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1935A $1 Silver Certs

Late-Finished BP #470

Series of 1935A $1 Silver Certificates with back plate 470 are the rarest of the late-finished plate varieties. One dollar back 470 was a micro-era plate begun September 1, 1936, that was certified on May 13, 1943, during the macro plate era. Surprisingly, it had intermediate-size plate serial numbers—smaller than macros yet larger than micros. Back 470 likely was a $1 master back plate used for making other $1 backs.

$1 Backplate #470 Proof

Image courtesy of Jamie Yakes

Back 470 was used from May 15 to June 18, 1943, and shared press time with $1 backs having plate serials from about 2850 to 3300. From it were printed 200,225 sheets, or 2.4 million notes (not all used due to spoilage). All received Series of 1935A $1 faces. Active serial number blocks when back 470 sheets were available included the I-C block, numbered April 24-May 27; J-C block, May 27-June 24; and K-C block, June 24-September 18. Stars also were possibly printed at the time. Back 470 notes have proven exceedingly hard to find and only a few are reported: one from the J-C block and the rest from the K-C block.

About intermediate-size plate serials

Intermediate-size plate serial numbers (PSNs) are uncommon and have occasionally appeared on small-size plates (others are Series of 1934B $5 New York face plate 212, and $1 backs 1821 and 106 used, respectively, on Series 1974 and 1988A notes). They occurred when an operator responsible for scribing PSNs into plates used an incorrect reduction setting on a pantograph machine. A pantograph reduces traced elements, such as numbers or letters, from a template onto a substrate. The substrate in this case was the intaglio plate, which, after the initial steps of production, had no PSNs. PSNs—also called plate check numbers—were later acid-etched before the plate was finished for certification.

To do so an operator mounted an intaglio plate on the table of a pantograph machine and coated the plate with a thin layer of tar emulsion. The emulsion protected all parts of the plate not meant to be scribed and etched. The operator traced the PSN from a guide, which the pantograph transferred in reduced size through the emulsion onto a few subjects on the plate. Acid was dripped onto each PSN and an electrode was attached to the wet surface. Current was applied and the PSN was quickly etched into the exposed metal. The emulsion was removed with solvent and the plate was cleaned and polished. A proof was then lifted from the plate, checked to be free from errors, and certified by the BEP Director. The plate was ready for use and sent to the plate vault.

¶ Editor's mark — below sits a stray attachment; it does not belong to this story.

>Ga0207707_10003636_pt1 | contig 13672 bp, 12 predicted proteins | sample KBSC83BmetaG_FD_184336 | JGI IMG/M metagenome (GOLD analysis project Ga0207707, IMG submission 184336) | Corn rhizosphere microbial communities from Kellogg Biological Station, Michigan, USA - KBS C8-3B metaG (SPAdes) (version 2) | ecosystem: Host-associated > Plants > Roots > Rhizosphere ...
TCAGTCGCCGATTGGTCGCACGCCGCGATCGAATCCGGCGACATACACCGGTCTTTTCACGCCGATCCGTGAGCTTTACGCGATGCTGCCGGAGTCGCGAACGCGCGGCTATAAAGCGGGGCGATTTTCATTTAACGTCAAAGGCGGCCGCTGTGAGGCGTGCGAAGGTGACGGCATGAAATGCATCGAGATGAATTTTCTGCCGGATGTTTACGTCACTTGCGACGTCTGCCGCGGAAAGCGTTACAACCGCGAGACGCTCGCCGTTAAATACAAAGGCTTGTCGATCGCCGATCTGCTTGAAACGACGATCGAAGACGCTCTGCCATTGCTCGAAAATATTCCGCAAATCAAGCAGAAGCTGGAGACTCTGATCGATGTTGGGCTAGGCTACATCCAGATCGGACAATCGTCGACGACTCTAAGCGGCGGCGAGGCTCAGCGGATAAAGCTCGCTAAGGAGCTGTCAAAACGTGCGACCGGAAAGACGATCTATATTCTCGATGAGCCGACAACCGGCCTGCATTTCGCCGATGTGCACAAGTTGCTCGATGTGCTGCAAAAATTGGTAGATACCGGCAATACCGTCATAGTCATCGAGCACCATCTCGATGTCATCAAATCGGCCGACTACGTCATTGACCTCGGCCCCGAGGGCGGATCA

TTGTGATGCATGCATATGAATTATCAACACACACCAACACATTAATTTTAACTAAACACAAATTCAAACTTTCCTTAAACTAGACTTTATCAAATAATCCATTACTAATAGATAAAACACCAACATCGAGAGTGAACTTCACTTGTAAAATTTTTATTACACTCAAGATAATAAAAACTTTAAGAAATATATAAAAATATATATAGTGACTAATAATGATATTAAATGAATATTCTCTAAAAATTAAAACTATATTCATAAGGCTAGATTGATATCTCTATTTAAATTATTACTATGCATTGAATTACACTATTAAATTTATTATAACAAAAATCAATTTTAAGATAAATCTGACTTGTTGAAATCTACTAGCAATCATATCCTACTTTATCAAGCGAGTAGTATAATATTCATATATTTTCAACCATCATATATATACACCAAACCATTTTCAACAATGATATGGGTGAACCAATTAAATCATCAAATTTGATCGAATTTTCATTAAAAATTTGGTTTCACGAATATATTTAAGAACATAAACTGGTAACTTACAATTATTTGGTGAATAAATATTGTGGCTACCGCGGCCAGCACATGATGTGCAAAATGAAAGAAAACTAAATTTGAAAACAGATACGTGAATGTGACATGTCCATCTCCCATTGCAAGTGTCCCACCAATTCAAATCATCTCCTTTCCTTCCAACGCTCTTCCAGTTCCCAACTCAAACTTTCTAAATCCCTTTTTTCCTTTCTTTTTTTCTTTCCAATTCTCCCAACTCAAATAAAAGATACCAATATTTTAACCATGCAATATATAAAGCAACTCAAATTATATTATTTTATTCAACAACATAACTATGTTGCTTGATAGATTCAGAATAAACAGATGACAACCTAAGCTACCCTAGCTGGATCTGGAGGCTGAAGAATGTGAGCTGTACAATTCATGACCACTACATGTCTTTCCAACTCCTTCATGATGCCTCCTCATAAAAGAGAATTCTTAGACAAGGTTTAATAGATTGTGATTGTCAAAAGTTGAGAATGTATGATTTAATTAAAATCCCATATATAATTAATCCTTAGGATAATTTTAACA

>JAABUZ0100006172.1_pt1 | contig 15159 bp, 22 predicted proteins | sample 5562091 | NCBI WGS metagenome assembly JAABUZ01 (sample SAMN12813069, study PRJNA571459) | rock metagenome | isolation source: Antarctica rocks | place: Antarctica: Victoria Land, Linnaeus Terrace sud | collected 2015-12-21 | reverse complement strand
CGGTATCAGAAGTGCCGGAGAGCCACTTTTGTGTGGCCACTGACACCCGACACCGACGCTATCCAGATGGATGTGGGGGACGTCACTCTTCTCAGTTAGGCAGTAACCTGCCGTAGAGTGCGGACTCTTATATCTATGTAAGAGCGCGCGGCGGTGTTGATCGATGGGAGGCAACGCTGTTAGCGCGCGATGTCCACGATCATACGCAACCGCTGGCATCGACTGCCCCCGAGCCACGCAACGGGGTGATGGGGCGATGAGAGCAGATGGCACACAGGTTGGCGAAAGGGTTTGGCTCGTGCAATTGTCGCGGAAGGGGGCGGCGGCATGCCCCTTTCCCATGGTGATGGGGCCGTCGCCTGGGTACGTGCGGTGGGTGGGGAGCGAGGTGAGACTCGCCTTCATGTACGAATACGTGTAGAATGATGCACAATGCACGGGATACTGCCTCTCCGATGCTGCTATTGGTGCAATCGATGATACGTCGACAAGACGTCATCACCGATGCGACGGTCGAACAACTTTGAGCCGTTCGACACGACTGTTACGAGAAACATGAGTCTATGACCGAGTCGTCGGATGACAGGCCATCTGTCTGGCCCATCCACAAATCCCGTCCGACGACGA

We cannot know exactly what caused the use of intermediate-size PSNs on back 470, but confusion may have played a part. All late-finished plates were begun when micro plate serials were standard (before 1938) but finished when macro serials were being used. Micros were approximately 0.6 millimeters tall, and macros were about 1 millimeter. Intermediates, obviously, were in between those sizes. The only late-finished plate certified with a PSN in size true to its contemporaries was $5 back plate 637. Twenty-dollar back 204 was also begun during the micro era yet finished and certified with a macro PSN. The late
finished faces—$10 faces 86 and 87, $5 face 307, and the $5 and $10 FRN faces—were certified as 1934A faces and so finished with macro size PSNs (which was normal for 1934As).

There was another, lesser-known late-finished plate with a story like $1 back 470. Series of 1928B $5 United States Note face plate 147 was started in 1936 and certified in 1943. It also was finished with intermediate-size PSNs, but never sent to press.

Written by Jamie Yakes

1935A $1 SC LFBP 470 J-C Block - FP #4115, BP #470

***Currently the only known J-C Block***

Courtesy of Derek Higgins

1935A $1 SC LFBP 470 K-C Block - FP #4115, BP #470

Images Courtesy of Heritage Auctions

The Census Report

Updated 03/11/2024

0 New Notes

Notes Included:

1935A LFBP #470

Notes Not Included:

1935A Macro/Micro Mules (mostly common)

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